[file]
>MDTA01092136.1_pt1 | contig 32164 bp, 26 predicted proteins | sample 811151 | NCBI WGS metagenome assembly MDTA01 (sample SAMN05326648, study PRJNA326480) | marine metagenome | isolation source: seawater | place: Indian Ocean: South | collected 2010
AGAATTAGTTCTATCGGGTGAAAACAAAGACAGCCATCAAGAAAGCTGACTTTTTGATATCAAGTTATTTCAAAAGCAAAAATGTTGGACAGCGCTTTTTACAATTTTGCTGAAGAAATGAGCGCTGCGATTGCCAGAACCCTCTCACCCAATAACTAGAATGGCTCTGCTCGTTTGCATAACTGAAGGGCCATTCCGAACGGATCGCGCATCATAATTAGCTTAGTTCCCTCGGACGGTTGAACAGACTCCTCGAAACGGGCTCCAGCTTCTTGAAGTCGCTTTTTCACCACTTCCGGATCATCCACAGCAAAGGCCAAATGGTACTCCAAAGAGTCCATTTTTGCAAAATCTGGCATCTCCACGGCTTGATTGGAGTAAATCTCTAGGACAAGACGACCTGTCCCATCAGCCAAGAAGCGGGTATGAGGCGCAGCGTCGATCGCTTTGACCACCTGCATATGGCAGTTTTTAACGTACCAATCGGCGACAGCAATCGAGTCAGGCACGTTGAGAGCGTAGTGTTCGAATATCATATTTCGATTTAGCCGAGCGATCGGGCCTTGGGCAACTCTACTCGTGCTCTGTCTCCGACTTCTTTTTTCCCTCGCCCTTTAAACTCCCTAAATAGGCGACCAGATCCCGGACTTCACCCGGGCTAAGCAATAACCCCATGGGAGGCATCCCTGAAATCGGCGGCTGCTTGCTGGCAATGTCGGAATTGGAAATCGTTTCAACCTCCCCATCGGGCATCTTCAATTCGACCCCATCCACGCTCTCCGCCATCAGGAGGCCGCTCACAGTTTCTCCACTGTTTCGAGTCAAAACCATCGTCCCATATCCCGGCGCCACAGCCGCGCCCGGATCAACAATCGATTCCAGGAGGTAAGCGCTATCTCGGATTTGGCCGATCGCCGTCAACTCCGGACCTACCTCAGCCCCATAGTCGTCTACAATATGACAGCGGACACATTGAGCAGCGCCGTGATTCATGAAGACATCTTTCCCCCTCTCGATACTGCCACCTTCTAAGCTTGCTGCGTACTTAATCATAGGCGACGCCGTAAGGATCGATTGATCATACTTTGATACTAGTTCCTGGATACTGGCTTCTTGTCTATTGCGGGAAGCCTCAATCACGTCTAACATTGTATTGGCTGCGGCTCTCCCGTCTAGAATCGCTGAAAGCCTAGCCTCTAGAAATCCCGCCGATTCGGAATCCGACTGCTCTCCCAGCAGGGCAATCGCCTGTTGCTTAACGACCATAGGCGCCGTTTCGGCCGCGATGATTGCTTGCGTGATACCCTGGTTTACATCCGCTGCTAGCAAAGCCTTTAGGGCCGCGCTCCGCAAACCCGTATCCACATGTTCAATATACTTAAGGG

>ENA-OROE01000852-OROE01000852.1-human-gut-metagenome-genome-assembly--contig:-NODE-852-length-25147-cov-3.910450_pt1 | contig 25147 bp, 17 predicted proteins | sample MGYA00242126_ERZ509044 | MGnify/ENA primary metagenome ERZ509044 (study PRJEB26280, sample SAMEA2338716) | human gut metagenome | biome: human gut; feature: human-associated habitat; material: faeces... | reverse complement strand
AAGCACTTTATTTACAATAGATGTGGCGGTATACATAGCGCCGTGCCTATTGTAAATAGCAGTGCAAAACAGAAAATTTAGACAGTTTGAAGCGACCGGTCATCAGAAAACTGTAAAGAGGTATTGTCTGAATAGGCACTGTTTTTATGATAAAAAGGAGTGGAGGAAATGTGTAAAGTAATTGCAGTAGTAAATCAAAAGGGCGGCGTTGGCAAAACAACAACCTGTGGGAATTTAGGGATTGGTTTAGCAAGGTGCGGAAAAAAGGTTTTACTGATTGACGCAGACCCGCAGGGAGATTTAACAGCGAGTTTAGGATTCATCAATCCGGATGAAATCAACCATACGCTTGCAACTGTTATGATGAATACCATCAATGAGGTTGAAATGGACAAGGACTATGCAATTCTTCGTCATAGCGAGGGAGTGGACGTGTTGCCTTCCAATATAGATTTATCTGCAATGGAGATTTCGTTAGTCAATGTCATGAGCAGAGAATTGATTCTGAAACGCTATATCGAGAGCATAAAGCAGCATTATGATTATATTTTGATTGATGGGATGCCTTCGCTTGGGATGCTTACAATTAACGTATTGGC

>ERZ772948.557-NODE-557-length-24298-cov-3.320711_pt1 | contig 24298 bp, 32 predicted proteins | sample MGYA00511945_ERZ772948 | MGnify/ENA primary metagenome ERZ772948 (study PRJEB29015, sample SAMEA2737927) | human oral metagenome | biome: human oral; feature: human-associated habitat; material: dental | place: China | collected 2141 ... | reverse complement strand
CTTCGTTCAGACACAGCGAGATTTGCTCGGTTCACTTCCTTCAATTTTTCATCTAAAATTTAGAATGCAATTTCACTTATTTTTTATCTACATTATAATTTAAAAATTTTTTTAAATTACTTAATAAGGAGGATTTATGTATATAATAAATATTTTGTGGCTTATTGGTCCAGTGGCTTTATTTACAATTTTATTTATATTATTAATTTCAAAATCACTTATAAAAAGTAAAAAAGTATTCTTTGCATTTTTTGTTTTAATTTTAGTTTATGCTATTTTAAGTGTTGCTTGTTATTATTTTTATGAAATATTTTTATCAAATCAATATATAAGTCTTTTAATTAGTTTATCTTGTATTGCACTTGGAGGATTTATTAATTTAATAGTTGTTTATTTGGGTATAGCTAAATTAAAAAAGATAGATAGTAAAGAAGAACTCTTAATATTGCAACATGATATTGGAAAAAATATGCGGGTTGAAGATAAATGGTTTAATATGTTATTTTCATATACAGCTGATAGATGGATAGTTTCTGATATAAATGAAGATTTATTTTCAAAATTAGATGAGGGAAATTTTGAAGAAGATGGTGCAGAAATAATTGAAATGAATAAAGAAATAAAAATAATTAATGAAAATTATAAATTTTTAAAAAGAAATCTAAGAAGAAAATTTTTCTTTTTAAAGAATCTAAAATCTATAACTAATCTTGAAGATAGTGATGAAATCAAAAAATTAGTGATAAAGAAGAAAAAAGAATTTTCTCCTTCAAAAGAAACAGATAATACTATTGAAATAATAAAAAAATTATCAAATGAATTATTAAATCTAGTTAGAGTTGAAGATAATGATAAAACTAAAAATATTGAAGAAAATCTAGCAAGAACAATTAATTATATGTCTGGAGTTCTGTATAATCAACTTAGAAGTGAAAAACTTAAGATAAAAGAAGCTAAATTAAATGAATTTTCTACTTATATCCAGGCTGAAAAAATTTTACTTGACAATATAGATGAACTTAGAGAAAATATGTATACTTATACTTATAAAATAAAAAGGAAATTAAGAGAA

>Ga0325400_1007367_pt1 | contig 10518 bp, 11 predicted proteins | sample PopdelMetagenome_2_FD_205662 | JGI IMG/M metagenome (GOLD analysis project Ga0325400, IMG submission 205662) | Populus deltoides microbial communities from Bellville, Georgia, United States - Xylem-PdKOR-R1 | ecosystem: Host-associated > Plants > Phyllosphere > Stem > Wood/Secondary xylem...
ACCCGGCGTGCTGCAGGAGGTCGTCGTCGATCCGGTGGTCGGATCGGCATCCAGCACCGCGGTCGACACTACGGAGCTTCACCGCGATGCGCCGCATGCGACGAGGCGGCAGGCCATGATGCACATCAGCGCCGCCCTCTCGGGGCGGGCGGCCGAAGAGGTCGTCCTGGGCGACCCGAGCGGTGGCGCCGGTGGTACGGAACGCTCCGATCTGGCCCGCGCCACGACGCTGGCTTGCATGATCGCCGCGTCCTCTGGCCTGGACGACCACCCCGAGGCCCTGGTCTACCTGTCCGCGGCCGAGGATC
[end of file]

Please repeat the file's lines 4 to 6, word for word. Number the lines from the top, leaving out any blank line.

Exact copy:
AAGCACTTTATTTACAATAGATGTGGCGGTATACATAGCGCCGTGCCTATTGTAAATAGCAGTGCAAAACAGAAAATTTAGACAGTTTGAAGCGACCGGTCATCAGAAAACTGTAAAGAGGTATTGTCTGAATAGGCACTGTTTTTATGATAAAAAGGAGTGGAGGAAATGTGTAAAGTAATTGCAGTAGTAAATCAAAAGGGCGGCGTTGGCAAAACAACAACCTGTGGGAATTTAGGGATTGGTTTAGCAAGGTGCGGAAAAAAGGTTTTACTGATTGACGCAGACCCGCAGGGAGATTTAACAGCGAGTTTAGGATTCATCAATCCGGATGAAATCAACCATACGCTTGCAACTGTTATGATGAATACCATCAATGAGGTTGAAATGGACAAGGACTATGCAATTCTTCGTCATAGCGAGGGAGTGGACGTGTTGCCTTCCAATATAGATTTATCTGCAATGGAGATTTCGTTAGTCAATGTCATGAGCAGAGAATTGATTCTGAAACGCTATATCGAGAGCATAAAGCAGCATTATGATTATATTTTGATTGATGGGATGCCTTCGCTTGGGATGCTTACAATTAACGTATTGGC

>ERZ772948.557-NODE-557-length-24298-cov-3.320711_pt1 | contig 24298 bp, 32 predicted proteins | sample MGYA00511945_ERZ772948 | MGnify/ENA primary metagenome ERZ772948 (study PRJEB29015, sample SAMEA2737927) | human oral metagenome | biome: human oral; feature: human-associated habitat; material: dental | place: China | collected 2141 ... | reverse complement strand
CTTCGTTCAGACACAGCGAGATTTGCTCGGTTCACTTCCTTCAATTTTTCATCTAAAATTTAGAATGCAATTTCACTTATTTTTTATCTACATTATAATTTAAAAATTTTTTTAAATTACTTAATAAGGAGGATTTATGTATATAATAAATATTTTGTGGCTTATTGGTCCAGTGGCTTTATTTACAATTTTATTTATATTATTAATTTCAAAATCACTTATAAAAAGTAAAAAAGTATTCTTTGCATTTTTTGTTTTAATTTTAGTTTATGCTATTTTAAGTGTTGCTTGTTATTATTTTTATGAAATATTTTTATCAAATCAATATATAAGTCTTTTAATTAGTTTATCTTGTATTGCACTTGGAGGATTTATTAATTTAATAGTTGTTTATTTGGGTATAGCTAAATTAAAAAAGATAGATAGTAAAGAAGAACTCTTAATATTGCAACATGATATTGGAAAAAATATGCGGGTTGAAGATAAATGGTTTAATATGTTATTTTCATATACAGCTGATAGATGGATAGTTTCTGATATAAATGAAGATTTATTTTCAAAATTAGATGAGGGAAATTTTGAAGAAGATGGTGCAGAAATAATTGAAATGAATAAAGAAATAAAAATAATTAATGAAAATTATAAATTTTTAAAAAGAAATCTAAGAAGAAAATTTTTCTTTTTAAAGAATCTAAAATCTATAACTAATCTTGAAGATAGTGATGAAATCAAAAAATTAGTGATAAAGAAGAAAAAAGAATTTTCTCCTTCAAAAGAAACAGATAATACTATTGAAATAATAAAAAAATTATCAAATGAATTATTAAATCTAGTTAGAGTTGAAGATAATGATAAAACTAAAAATATTGAAGAAAATCTAGCAAGAACAATTAATTATATGTCTGGAGTTCTGTATAATCAACTTAGAAGTGAAAAACTTAAGATAAAAGAAGCTAAATTAAATGAATTTTCTACTTATATCCAGGCTGAAAAAATTTTACTTGACAATATAGATGAACTTAGAGAAAATATGTATACTTATACTTATAAAATAAAAAGGAAATTAAGAGAA